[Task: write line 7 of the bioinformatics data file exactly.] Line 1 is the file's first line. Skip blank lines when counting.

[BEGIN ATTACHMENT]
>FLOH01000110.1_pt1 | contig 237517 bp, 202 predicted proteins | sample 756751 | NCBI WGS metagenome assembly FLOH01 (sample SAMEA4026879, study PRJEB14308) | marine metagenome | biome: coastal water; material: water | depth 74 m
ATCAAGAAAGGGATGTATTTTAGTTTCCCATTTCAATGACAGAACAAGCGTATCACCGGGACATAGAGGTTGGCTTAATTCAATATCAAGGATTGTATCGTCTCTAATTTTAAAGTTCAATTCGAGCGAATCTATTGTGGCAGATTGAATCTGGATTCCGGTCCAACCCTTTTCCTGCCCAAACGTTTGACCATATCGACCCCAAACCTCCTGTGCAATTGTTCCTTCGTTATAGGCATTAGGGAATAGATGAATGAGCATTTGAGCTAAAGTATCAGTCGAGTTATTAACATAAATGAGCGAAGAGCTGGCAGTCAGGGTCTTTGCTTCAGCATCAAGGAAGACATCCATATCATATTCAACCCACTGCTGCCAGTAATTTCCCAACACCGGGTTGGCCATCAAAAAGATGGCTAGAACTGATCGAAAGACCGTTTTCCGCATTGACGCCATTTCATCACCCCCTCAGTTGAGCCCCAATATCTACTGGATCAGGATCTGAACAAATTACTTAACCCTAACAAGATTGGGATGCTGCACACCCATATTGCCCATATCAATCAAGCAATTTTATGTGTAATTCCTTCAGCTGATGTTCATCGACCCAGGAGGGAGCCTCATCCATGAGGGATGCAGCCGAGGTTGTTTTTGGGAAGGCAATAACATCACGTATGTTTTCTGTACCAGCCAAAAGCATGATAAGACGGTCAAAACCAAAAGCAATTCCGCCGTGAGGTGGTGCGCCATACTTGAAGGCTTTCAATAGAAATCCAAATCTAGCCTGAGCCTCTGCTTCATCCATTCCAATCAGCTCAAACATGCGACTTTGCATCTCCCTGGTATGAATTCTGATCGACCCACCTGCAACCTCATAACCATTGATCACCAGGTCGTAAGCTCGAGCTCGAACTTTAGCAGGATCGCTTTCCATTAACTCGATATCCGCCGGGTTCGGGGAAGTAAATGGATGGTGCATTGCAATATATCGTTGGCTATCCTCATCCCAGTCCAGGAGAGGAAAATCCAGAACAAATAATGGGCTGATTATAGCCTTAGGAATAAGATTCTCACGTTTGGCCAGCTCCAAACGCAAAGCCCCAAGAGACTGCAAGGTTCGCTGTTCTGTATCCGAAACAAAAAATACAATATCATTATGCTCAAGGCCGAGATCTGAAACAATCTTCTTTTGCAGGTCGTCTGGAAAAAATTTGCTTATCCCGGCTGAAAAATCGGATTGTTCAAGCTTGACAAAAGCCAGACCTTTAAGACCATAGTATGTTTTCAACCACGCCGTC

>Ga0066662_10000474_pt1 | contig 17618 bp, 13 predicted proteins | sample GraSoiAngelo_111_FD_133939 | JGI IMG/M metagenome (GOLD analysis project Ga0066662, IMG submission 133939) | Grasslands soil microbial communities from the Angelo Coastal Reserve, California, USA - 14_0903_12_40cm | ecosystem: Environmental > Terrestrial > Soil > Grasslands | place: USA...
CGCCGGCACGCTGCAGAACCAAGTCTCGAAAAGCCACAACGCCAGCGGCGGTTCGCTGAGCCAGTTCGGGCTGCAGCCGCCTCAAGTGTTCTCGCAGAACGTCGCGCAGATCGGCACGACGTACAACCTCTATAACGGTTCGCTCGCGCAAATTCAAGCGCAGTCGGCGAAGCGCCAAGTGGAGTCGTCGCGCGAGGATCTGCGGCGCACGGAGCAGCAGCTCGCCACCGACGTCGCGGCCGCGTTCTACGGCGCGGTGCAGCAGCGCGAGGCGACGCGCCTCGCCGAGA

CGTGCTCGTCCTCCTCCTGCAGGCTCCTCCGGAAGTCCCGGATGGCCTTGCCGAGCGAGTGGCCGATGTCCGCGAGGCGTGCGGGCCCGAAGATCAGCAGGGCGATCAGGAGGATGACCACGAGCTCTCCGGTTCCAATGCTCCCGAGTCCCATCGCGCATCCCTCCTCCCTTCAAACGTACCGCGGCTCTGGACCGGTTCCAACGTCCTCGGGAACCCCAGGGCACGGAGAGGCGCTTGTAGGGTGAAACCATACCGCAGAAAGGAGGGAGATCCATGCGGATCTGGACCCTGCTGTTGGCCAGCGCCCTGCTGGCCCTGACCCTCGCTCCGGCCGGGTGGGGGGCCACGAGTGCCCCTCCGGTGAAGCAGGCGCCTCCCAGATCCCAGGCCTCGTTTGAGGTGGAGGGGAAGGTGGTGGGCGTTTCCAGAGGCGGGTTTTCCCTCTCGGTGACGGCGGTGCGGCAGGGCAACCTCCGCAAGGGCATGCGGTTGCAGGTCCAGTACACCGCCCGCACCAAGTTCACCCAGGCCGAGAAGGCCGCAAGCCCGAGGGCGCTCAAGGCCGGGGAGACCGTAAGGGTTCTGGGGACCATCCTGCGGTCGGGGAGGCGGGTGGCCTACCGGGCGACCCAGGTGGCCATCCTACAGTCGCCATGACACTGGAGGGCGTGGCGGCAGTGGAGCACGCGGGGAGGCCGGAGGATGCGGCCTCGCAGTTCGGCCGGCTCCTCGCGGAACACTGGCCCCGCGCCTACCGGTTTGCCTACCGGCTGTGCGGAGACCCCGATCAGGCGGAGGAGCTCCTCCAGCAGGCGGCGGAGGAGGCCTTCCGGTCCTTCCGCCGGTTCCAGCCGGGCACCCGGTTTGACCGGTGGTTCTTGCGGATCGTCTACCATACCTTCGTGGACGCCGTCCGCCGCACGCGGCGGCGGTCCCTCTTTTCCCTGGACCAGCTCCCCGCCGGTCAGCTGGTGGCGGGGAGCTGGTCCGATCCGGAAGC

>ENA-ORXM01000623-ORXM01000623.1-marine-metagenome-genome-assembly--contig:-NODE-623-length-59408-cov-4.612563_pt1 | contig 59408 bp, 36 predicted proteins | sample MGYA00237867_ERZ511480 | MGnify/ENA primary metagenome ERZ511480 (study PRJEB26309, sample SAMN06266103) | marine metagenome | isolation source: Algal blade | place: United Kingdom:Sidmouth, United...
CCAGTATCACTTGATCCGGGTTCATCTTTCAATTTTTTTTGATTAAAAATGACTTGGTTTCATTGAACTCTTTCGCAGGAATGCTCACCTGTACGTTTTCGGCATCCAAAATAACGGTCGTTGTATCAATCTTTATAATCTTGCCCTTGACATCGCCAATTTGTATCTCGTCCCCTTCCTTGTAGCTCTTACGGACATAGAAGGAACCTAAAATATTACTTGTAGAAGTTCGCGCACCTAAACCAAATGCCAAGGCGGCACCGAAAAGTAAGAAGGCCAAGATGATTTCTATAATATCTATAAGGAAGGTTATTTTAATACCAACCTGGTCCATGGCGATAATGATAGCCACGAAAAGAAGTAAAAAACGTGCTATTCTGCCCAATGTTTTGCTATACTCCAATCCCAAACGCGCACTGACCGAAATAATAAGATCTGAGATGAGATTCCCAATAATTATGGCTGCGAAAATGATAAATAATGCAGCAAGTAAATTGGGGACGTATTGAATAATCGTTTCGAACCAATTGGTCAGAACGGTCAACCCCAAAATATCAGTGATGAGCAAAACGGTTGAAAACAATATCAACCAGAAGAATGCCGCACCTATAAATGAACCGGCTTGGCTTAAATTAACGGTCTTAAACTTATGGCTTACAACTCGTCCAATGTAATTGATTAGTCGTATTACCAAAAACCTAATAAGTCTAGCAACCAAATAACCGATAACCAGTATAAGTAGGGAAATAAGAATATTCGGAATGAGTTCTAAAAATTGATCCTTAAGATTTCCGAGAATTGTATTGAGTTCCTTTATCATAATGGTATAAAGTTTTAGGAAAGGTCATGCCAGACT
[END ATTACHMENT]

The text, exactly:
CCAGTATCACTTGATCCGGGTTCATCTTTCAATTTTTTTTGATTAAAAATGACTTGGTTTCATTGAACTCTTTCGCAGGAATGCTCACCTGTACGTTTTCGGCATCCAAAATAACGGTCGTTGTATCAATCTTTATAATCTTGCCCTTGACATCGCCAATTTGTATCTCGTCCCCTTCCTTGTAGCTCTTACGGACATAGAAGGAACCTAAAATATTACTTGTAGAAGTTCGCGCACCTAAACCAAATGCCAAGGCGGCACCGAAAAGTAAGAAGGCCAAGATGATTTCTATAATATCTATAAGGAAGGTTATTTTAATACCAACCTGGTCCATGGCGATAATGATAGCCACGAAAAGAAGTAAAAAACGTGCTATTCTGCCCAATGTTTTGCTATACTCCAATCCCAAACGCGCACTGACCGAAATAATAAGATCTGAGATGAGATTCCCAATAATTATGGCTGCGAAAATGATAAATAATGCAGCAAGTAAATTGGGGACGTATTGAATAATCGTTTCGAACCAATTGGTCAGAACGGTCAACCCCAAAATATCAGTGATGAGCAAAACGGTTGAAAACAATATCAACCAGAAGAATGCCGCACCTATAAATGAACCGGCTTGGCTTAAATTAACGGTCTTAAACTTATGGCTTACAACTCGTCCAATGTAATTGATTAGTCGTATTACCAAAAACCTAATAAGTCTAGCAACCAAATAACCGATAACCAGTATAAGTAGGGAAATAAGAATATTCGGAATGAGTTCTAAAAATTGATCCTTAAGATTTCCGAGAATTGTATTGAGTTCCTTTATCATAATGGTATAAAGTTTTAGGAAAGGTCATGCCAGACT